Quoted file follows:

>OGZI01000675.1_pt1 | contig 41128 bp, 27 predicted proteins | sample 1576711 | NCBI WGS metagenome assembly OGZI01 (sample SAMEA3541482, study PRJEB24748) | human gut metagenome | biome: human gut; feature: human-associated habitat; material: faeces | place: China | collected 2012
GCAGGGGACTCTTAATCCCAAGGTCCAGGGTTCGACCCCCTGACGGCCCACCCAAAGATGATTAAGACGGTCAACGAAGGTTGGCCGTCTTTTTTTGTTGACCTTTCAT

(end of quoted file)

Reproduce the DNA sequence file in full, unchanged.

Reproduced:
>OGZI01000675.1_pt1 | contig 41128 bp, 27 predicted proteins | sample 1576711 | NCBI WGS metagenome assembly OGZI01 (sample SAMEA3541482, study PRJEB24748) | human gut metagenome | biome: human gut; feature: human-associated habitat; material: faeces | place: China | collected 2012
GCAGGGGACTCTTAATCCCAAGGTCCAGGGTTCGACCCCCTGACGGCCCACCCAAAGATGATTAAGACGGTCAACGAAGGTTGGCCGTCTTTTTTTGTTGACCTTTCAT